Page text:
The inlets-operator will create a public TCP tunnel for Traefik’s LoadBalancer on ports 80 and 443 to allow incoming traffic. It does this by provisioning a cloud instance with the inlets server component preloaded. The operator then runs a client using a Pod and connects the two.

For your users, it’ll be as if your K3s cluster was on the Internet for ports 80 and 443 only.

arkade install inlets-operator \
 --provider $PROVIDER \                     # 
 --region $REGION \                         # 
 --token-file $HOME/Downloads/key.json      # Token file/Service Account Key file with the access to the cloud provider.
  • --provider - name of the cloud provider to provision the exit-node on.
  • --region - select a region that’s close to where you live
  • --token-file - a token used to create VMs on your behalf

Some providers need additional fags such as --zone or a --secret-key-file, you can find instructions for supported clouds here.

If your cloud is not listed, you can create your own tunnel server and connect it with the inlets helm chart.

If you’re using DigitalOcean and their London region, then you’d type in:

arkade install inlets-operator \
  --provider digitalocean \
  --region lon1 \
  --token-file $HOME/Downloads/do.txt

Within approximately 30 seconds you’ll have a public IP for your cluster.

kubectl get tunnel -n kube-system -o wide
kubectl get svc/traefik -n kube-system -o wide

The next step will be for you to create a DNS A or CNAME record for the IP above and your domain i.e. expressjs.example.com.

HTTPS cert

The HTTPS certificate served from your cluster and your custom domain.

How much does it cost?

Let’s compare our setup to that of Linode managed Kubernetes pricing?

  • 3x dedicated CPU 4GB node - 30 USD / mo each
  • 1x Load balancer - 10 USD / mo

Total / mo: 100 USD

  • inlets personal license: 19.99 USD
  • The tunnel VM: 5 USD = 5 USD / mo
  • 3x Raspberry Pi 4 with 4GB of RAM: = 13.75 / mo

Based upon a one-time purchase of 55 USD / node.

Total / mo: 38 USD

If you already own some Raspberry Pis or servers:

  • inlets personal license: 19.99 USD
  • The tunnel VM: 5 USD = 5 USD / mo

Total / mo: 24.55

Now if your usual choice of cloud would be AWS, then the cost savings are going to be much more pronounced.

Amazon EKS comes at a fee of $0.10 per hour for each cluster that you create. This sums up to around $74 per month per cluster, before adding any worker nodes, a load balancer or bandwidth.

Who uses inlets with Kubernetes?

Your costs will be capped to just your electricity (which you may already be paying for), the VM used for the tunnel and your inlets subscription. Inlets is offered for personal use at a discounted rate and on a monthly subscription.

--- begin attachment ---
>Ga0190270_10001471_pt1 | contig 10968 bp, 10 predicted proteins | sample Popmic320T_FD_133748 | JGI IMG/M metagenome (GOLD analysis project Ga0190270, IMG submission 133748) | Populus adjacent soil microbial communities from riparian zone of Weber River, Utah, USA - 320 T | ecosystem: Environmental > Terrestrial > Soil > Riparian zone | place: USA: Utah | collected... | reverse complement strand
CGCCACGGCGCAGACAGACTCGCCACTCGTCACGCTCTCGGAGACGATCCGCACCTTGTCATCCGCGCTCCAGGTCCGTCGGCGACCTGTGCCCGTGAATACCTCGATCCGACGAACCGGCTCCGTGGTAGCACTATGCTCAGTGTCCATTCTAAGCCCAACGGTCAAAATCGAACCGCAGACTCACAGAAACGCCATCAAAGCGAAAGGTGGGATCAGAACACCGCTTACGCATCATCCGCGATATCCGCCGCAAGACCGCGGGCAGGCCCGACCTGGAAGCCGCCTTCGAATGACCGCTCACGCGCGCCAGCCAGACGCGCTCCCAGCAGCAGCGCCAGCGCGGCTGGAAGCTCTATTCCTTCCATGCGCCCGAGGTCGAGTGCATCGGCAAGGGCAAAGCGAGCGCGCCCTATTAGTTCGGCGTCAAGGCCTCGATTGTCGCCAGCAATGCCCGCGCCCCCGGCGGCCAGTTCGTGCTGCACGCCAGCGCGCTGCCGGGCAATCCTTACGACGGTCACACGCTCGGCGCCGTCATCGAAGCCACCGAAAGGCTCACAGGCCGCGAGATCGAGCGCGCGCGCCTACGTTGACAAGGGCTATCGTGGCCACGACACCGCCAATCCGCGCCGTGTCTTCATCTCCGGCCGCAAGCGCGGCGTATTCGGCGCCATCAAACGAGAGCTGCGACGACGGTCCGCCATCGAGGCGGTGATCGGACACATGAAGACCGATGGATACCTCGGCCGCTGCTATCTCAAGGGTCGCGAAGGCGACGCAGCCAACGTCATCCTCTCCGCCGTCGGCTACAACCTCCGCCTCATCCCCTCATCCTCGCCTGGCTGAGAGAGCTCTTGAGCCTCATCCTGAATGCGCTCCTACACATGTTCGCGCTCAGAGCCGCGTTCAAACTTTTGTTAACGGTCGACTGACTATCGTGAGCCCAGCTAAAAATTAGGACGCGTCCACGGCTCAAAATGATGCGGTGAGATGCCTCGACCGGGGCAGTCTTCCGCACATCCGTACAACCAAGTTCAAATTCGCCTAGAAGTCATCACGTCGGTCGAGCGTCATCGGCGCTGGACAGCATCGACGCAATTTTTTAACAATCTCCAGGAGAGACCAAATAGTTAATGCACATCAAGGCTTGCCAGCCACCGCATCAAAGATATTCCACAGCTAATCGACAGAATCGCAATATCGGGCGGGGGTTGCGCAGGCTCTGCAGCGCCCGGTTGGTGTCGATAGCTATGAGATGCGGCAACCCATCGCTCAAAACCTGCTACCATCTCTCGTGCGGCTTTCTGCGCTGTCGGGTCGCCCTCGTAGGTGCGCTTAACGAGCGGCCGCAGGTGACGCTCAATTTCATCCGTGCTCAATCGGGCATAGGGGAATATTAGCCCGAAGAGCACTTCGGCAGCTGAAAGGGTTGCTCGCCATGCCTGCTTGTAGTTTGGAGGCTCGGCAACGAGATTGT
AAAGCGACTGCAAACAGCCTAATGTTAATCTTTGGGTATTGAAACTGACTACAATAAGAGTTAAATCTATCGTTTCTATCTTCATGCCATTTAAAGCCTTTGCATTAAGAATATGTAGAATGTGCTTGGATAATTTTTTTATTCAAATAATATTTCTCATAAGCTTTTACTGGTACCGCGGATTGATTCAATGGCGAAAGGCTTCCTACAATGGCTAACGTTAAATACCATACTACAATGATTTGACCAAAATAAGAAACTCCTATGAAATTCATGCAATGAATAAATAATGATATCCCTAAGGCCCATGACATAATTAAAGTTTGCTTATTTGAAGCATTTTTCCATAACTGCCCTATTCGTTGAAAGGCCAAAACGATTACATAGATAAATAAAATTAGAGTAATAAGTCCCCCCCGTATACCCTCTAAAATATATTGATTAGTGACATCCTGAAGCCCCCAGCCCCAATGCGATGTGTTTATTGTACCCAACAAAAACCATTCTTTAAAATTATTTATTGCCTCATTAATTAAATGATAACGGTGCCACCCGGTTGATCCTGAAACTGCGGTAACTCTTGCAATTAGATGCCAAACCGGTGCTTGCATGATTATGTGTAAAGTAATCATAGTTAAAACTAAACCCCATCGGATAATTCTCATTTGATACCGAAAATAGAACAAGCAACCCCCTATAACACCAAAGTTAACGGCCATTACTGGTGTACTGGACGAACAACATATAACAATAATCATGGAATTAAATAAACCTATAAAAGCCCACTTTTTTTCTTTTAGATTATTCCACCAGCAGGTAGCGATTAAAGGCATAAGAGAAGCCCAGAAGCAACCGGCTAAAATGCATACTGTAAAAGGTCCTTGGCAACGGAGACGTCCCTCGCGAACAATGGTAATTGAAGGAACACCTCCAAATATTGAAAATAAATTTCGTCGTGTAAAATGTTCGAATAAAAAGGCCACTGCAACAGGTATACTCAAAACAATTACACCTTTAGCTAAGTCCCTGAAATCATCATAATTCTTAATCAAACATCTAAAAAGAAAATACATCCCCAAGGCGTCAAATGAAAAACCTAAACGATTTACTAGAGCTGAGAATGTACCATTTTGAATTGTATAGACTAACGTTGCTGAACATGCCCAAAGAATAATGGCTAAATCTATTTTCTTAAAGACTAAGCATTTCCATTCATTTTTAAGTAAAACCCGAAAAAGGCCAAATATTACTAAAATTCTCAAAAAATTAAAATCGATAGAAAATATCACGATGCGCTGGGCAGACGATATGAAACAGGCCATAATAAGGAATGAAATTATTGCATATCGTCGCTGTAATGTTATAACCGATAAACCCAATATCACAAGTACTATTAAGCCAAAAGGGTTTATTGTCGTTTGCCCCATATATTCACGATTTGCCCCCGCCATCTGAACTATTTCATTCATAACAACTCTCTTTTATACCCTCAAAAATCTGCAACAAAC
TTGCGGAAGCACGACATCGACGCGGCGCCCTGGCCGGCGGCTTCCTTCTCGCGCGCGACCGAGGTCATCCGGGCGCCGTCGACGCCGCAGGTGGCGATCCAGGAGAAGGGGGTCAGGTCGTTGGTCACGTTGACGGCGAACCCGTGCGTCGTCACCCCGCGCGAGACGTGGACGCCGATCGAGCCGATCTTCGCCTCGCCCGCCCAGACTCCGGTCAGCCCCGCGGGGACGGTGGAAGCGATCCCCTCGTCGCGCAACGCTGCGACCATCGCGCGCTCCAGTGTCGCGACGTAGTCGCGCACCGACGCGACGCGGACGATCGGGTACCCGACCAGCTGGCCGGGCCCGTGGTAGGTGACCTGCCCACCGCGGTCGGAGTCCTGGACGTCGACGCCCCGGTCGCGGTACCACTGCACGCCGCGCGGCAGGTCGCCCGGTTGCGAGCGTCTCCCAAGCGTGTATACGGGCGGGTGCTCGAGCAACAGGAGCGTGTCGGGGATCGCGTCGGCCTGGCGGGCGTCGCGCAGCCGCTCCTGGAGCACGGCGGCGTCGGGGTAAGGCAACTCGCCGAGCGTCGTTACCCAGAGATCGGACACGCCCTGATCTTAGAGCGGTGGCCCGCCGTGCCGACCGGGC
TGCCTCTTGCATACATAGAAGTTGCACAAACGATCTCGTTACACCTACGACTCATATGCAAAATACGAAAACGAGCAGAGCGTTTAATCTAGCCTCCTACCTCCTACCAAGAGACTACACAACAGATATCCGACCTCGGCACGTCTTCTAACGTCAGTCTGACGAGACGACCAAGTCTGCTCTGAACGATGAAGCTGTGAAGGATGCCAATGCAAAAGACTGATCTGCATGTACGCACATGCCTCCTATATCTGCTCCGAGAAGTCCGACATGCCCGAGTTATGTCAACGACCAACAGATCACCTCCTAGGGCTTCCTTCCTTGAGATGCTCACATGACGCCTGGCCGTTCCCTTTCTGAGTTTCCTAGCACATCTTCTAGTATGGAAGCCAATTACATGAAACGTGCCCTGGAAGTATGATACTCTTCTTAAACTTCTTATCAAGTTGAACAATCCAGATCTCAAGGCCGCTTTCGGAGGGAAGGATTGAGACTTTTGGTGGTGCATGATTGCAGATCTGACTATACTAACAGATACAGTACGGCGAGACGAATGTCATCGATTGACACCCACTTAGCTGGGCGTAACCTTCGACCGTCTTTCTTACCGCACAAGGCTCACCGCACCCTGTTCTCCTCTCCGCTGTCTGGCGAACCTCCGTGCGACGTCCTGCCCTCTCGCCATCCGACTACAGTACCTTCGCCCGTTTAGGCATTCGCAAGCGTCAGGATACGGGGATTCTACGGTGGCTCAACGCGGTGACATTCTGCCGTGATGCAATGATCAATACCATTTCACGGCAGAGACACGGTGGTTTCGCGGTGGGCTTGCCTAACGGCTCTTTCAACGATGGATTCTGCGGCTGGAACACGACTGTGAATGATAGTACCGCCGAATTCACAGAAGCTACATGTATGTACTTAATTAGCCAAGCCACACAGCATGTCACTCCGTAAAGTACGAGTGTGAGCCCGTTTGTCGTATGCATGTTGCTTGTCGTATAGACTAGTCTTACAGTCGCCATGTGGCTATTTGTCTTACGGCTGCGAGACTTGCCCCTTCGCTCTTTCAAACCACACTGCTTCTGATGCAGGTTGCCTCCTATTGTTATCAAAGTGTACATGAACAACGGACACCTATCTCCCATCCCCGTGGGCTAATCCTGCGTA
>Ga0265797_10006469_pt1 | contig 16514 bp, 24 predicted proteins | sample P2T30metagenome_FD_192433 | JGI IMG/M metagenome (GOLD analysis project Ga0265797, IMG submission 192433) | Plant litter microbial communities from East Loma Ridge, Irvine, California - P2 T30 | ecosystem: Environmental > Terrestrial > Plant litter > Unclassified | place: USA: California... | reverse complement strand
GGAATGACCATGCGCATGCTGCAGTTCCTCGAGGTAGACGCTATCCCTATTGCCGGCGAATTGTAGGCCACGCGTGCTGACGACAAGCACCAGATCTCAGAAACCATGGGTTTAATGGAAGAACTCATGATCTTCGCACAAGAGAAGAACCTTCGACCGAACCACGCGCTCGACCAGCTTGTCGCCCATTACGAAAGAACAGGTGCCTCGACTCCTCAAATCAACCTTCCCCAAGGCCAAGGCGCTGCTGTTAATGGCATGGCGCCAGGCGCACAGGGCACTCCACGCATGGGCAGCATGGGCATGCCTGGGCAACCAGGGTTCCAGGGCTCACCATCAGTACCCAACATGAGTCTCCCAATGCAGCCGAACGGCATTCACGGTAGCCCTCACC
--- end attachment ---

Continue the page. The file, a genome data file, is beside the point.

What if costs were not a concern for you, but utility and ease of use were?

You’d be in good company. Maël Valais, Kubernetes at JetStack and maintainer of cert-manager uses inlets to test new versions of the project:

“Thanks to the inlets-operator, I can now test cert-manager during development on my local Kubernetes cluster”

Are you wondering how it compares to MetalLB?

MetalLB is great at giving out local addresses from your local network range, but cannot connect your private cluster to the Internet. Inlets user Zespre Schmidt shows how he uses both in his blog post: A Tour of Inlets - A Tunnel Built for the Cloud

Inlets PRO is a swiss army knife. Users can expose their private services efficiently like never before. Unlike SaaS tunneling solutions like Ngrok, you have total control over your infrastructure without traffic throttling. If you have a local K8s deployment, definitely give it a try!

Wrapping up

With this solution, you can connect an existing environment or a local cluster to the Internet for self-hosting and faster testing. You won’t have to worry about facing your boss about a large cloud bill, or wasting your money on resources that you were not really using.

In a short period of time we connected your Traefik ingress controller to the Internet with a public IP address.

For each website you want to expose, you’ll just do two things:

  • Create a valid Ingress record
  • Create a subdomain for it

Whilst you’re more likely to host less than a dozen APIs or websites, you could host hundreds or thousands through one price without having to worry about your cloud bill.